Let’s talk turkey. Specifically, the emoji war between Butterball and People for the Ethical Treatment of Animals (PETA). A major representation of Thanksgiving includes turkey, but what kind of turkey do you think of? The living turkey that the White House pardons every year or the roasted and stuffed turkey that graces many-a Thanksgiving table?
Butterball Turkey started a Change.org petition two months ago that the company says it plans to send to Unicode, the non-profit organization that oversees the coding standards for texting and emojis, once it hits 7,500 signatures.
PETA started a counter-petition which has 43,596 signatures as of press time, a PETA spokesman told us.
In its petition, Butterball cites the various emojis available for other holidays, like fireworks and champagne for ringing in the New Year.
“‘But there’s already a turkey emoji,’ you might say," the petition reads. "And yes, there is. But it’s not a delicious Thanksgiving turkey. So—just like Christmas got a Christmas tree, even though there was already a perfectly good pine tree—Thanksgiving deserves its own emoji too.”
PETA is more concerned with the propagation of eating a once-living animal.
“PETA went inside a Butterball slaughterhouse in Ozark, Arkansas, and exposed a worker stomping on a bird's head until her skull exploded, one swinging a turkey against a metal handrail so hard that her backbone popped out, and another one inserting his finger into a turkey's vagina," the site reads. “One worker told an investigator, ‘If you jump on their stomachs right, they'll pop … or their insides will come out of their [rectums].’ 💔”
Warning: Video is extremely graphic.
We asked Metro readers what they think and heard from a lot of vegans and vegetarians who gave a spectrum of responses and omnivores, some of whom (perhaps surprisingly) didn’t disagree with PETA. And they did not hold back.
Here’s a sample of what we heard:
Frankie, United Kingdom, omnivore
I do feel the Butterball emoji is a bad idea and unnecessary. Even though I eat turkey on Thanksgiving [I have family in the USA], I see no reason for a dead turkey emoji. It's insensitive to vegetarians, vegans, and others who care about animals.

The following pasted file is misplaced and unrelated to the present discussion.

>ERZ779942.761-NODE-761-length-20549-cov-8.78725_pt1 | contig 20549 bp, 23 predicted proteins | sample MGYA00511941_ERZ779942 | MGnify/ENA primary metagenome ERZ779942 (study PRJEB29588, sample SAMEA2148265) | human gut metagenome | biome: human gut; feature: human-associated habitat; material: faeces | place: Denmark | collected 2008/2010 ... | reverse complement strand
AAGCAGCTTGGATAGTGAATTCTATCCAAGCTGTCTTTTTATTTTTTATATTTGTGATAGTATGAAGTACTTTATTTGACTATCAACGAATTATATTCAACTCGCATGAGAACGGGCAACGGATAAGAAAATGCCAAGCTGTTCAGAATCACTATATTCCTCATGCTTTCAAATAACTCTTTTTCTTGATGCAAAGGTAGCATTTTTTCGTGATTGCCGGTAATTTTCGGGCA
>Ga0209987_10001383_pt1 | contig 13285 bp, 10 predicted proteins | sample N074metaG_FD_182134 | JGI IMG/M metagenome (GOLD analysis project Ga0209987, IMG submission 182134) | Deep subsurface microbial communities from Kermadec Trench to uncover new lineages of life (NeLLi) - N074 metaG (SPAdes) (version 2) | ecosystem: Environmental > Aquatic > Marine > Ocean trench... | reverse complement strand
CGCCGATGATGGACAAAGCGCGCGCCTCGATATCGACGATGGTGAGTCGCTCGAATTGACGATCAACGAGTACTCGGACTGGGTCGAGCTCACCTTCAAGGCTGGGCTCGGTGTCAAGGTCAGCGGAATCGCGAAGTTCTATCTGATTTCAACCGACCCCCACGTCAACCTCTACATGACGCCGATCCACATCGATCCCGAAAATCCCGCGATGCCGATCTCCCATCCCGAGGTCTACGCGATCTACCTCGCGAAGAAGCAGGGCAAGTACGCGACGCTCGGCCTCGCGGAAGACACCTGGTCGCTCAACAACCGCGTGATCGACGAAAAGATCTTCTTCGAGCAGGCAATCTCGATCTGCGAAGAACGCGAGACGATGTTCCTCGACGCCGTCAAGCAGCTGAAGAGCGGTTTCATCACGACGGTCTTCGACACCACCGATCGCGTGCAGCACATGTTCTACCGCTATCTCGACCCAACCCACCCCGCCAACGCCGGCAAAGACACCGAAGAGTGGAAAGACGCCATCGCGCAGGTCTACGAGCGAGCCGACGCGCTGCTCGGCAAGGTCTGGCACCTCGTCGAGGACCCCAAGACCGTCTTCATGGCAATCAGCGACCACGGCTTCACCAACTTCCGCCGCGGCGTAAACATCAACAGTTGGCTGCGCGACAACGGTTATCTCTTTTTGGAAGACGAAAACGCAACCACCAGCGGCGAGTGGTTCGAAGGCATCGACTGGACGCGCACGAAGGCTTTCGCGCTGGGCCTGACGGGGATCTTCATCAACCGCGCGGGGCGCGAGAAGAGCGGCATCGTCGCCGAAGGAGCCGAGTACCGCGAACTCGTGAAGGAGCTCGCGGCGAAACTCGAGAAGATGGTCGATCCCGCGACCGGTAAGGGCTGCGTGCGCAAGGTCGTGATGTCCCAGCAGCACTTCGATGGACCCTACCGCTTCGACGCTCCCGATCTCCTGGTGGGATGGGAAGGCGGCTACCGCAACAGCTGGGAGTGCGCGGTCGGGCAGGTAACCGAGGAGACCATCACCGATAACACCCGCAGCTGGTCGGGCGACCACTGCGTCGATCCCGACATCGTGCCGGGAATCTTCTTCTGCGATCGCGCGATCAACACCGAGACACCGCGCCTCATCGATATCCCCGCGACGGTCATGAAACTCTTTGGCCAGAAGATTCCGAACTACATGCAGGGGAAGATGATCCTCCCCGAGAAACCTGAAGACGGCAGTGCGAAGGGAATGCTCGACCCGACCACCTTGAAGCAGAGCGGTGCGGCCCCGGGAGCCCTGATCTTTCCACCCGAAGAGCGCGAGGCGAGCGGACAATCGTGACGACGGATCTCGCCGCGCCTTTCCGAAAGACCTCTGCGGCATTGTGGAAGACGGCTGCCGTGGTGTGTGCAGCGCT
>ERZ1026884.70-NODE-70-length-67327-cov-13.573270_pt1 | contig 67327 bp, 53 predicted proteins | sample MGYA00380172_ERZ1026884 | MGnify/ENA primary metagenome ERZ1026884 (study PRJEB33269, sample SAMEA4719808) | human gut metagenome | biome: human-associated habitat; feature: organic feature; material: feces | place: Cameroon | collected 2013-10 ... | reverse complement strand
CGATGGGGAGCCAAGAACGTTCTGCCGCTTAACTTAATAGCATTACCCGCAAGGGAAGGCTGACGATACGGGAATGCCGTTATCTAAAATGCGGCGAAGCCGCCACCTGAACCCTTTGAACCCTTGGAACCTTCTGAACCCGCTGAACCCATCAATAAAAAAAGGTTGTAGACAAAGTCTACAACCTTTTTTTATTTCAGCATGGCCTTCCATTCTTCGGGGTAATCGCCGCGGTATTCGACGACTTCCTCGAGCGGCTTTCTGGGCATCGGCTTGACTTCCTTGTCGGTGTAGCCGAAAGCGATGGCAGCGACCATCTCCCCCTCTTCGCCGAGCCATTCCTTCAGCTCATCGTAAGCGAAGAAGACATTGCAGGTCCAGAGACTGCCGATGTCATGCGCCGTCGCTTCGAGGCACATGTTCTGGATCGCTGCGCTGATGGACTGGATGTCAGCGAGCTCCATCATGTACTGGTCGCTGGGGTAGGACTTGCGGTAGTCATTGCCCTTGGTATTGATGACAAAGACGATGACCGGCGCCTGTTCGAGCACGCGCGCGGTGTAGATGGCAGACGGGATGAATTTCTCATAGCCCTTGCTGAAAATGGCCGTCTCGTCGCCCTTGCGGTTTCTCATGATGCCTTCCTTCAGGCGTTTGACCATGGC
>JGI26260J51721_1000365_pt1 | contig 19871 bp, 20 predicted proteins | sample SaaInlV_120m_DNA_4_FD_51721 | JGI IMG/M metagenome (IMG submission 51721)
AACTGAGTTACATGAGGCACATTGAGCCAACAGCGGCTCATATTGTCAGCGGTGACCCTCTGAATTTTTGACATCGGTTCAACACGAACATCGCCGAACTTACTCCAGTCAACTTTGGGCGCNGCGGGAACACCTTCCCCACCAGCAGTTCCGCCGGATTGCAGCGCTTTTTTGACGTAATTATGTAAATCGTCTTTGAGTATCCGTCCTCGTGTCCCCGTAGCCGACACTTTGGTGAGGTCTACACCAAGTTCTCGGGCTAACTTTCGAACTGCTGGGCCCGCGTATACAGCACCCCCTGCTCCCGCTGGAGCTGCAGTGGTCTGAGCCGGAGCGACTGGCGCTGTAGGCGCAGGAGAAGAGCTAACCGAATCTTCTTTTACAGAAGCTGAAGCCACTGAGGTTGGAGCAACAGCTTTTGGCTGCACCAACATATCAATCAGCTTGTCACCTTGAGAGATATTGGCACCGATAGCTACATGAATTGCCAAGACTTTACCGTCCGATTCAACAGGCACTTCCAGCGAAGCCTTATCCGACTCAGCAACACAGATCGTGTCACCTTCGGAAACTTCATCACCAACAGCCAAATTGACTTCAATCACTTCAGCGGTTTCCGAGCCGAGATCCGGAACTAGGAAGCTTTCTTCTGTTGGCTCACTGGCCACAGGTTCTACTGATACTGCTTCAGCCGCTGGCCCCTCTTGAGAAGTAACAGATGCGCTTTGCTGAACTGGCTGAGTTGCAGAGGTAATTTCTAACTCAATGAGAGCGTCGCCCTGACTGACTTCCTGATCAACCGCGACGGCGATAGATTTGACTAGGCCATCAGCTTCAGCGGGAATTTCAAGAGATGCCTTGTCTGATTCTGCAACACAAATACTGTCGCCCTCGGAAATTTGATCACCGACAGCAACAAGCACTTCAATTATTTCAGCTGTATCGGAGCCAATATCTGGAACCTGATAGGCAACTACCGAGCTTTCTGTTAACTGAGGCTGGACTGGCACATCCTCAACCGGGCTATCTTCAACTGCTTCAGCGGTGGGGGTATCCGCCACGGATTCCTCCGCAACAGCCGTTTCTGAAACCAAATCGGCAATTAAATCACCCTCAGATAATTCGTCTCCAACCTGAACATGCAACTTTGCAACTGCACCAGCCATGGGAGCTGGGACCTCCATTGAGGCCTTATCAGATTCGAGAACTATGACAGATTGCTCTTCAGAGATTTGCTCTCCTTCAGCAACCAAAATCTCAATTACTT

What's next? A Cadbury Egg emoji for Easter? A Jose Cuervo tequila emoji for Cinco de Mayo? This is nothing more than a shameless marketing ploy by Butterball. Emojis are supposed to be about expressing thoughts and emotions, not selling products.
Christian, Pennsylvania, vegan/vegan restaurant owner
Turkeys go through hell, obviously, for Thanksgiving, and as far as Butterball and their fans wanting a cooked/beheaded turkey emoji, well, that's just stupid. And PETA is doing what they have always been best at, drawing attention to themselves and the issue they want to draw attention to, by jumping on things like this.
Either way, I doubt either Butterball or PETA truly care about an emoji, they are both using this as marketing. People that truly care about this emoji itself, one way or the other, are really dumb.
Katie, North Carolina, former vegan/current omnivore
A roast turkey is easy to imagine as an emoji. Like it or not, for animal cruelty or indigenous awareness in regards to the origin of Thanksgiving what have you... the culture is here and embedded deeply across the country.
Paige, New York, vegan
I'm an apathetic vegan and I don’t care about emojis.
Brad, Pennsylvania, omnivore/big fan of all the meats
A cooked turkey emoji is no different than a hamburger emoji.
Dahlia, Massachusetts, omnivore
It's just all so silly. Preventing an emoji from existing isn't going to change the fact that eating turkey on Thanksgiving is deeply ingrained in American culture. Preventing the emoji from being added also isn't going to change the terrible factory farm conditions in the American meat industry. I agree with [Brad] that it's no different to the burger emoji.
Pegah, New York, vegetarian
Isn't there already such an emoji though? … I think I was thinking of the drumstick.
I think it's silly when PETA wastes a ton of time [and] resources on things like this. it makes the cause of animal rights and vegetarianism/veganism look bad. I get that they use seemingly silly issues like this to draw attention to the more serious ones, but I think any positive effect that could have is outweighed by how stupid it looks to be up in arms about an emoji.
Courtney, New York, vegetarian
Yeah… I def DGAF about a cartoon cooked turkey in my emoji keyboard.
Victoria, Pennsylvania, omnivore
Elie, New York, omnivore
It appears that PETA prevailed this Thanksgiving, but emojis can be created at any time around the year.
So, are you Team Butterball or Team 🦃?